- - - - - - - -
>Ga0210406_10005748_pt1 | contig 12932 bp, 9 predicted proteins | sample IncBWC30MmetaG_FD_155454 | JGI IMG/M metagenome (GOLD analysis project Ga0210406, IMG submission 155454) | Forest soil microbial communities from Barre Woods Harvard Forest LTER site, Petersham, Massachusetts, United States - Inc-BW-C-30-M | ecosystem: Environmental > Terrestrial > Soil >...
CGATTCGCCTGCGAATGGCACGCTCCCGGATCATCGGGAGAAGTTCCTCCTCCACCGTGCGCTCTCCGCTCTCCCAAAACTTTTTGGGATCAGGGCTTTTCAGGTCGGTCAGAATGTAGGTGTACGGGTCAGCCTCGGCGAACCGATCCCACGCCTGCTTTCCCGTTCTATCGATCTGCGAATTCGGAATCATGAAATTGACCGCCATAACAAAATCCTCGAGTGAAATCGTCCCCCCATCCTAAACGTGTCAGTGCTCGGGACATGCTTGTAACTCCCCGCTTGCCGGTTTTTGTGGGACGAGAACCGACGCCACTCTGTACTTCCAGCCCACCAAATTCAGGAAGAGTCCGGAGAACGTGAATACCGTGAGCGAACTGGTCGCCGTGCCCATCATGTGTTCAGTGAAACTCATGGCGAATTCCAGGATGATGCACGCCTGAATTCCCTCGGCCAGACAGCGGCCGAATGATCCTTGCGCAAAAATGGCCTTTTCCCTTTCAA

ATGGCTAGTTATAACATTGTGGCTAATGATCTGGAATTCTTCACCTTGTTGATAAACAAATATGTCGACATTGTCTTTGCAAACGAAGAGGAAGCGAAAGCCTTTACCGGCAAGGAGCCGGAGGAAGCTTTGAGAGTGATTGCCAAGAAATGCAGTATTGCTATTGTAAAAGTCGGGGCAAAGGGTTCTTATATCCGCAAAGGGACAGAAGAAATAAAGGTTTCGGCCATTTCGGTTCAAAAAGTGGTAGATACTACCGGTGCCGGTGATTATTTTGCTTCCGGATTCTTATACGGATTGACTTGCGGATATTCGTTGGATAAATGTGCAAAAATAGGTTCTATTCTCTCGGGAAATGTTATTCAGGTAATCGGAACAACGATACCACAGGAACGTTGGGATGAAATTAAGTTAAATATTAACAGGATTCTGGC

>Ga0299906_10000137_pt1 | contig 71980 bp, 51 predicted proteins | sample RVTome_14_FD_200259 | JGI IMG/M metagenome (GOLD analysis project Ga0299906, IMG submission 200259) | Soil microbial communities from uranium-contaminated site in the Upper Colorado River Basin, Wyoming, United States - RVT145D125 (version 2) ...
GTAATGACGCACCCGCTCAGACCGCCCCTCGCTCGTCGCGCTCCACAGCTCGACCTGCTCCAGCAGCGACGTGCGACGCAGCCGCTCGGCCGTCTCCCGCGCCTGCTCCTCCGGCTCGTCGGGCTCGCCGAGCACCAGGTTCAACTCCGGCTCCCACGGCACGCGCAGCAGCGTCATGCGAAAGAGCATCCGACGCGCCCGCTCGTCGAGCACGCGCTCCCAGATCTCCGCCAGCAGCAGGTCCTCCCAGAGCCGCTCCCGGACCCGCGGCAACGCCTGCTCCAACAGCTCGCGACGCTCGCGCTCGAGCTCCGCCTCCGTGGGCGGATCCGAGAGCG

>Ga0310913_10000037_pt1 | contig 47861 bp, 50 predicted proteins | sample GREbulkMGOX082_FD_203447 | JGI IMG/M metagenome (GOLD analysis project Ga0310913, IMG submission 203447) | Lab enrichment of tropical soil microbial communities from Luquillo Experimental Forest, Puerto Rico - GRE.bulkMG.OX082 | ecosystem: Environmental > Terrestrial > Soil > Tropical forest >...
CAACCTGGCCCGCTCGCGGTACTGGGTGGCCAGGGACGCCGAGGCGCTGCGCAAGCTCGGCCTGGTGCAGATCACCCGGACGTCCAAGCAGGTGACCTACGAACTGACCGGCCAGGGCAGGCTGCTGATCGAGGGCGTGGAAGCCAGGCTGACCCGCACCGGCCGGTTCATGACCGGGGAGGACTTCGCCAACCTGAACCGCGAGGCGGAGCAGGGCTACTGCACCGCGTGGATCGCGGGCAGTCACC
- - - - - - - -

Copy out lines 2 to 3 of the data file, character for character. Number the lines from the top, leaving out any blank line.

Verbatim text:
CGATTCGCCTGCGAATGGCACGCTCCCGGATCATCGGGAGAAGTTCCTCCTCCACCGTGCGCTCTCCGCTCTCCCAAAACTTTTTGGGATCAGGGCTTTTCAGGTCGGTCAGAATGTAGGTGTACGGGTCAGCCTCGGCGAACCGATCCCACGCCTGCTTTCCCGTTCTATCGATCTGCGAATTCGGAATCATGAAATTGACCGCCATAACAAAATCCTCGAGTGAAATCGTCCCCCCATCCTAAACGTGTCAGTGCTCGGGACATGCTTGTAACTCCCCGCTTGCCGGTTTTTGTGGGACGAGAACCGACGCCACTCTGTACTTCCAGCCCACCAAATTCAGGAAGAGTCCGGAGAACGTGAATACCGTGAGCGAACTGGTCGCCGTGCCCATCATGTGTTCAGTGAAACTCATGGCGAATTCCAGGATGATGCACGCCTGAATTCCCTCGGCCAGACAGCGGCCGAATGATCCTTGCGCAAAAATGGCCTTTTCCCTTTCAA

ATGGCTAGTTATAACATTGTGGCTAATGATCTGGAATTCTTCACCTTGTTGATAAACAAATATGTCGACATTGTCTTTGCAAACGAAGAGGAAGCGAAAGCCTTTACCGGCAAGGAGCCGGAGGAAGCTTTGAGAGTGATTGCCAAGAAATGCAGTATTGCTATTGTAAAAGTCGGGGCAAAGGGTTCTTATATCCGCAAAGGGACAGAAGAAATAAAGGTTTCGGCCATTTCGGTTCAAAAAGTGGTAGATACTACCGGTGCCGGTGATTATTTTGCTTCCGGATTCTTATACGGATTGACTTGCGGATATTCGTTGGATAAATGTGCAAAAATAGGTTCTATTCTCTCGGGAAATGTTATTCAGGTAATCGGAACAACGATACCACAGGAACGTTGGGATGAAATTAAGTTAAATATTAACAGGATTCTGGC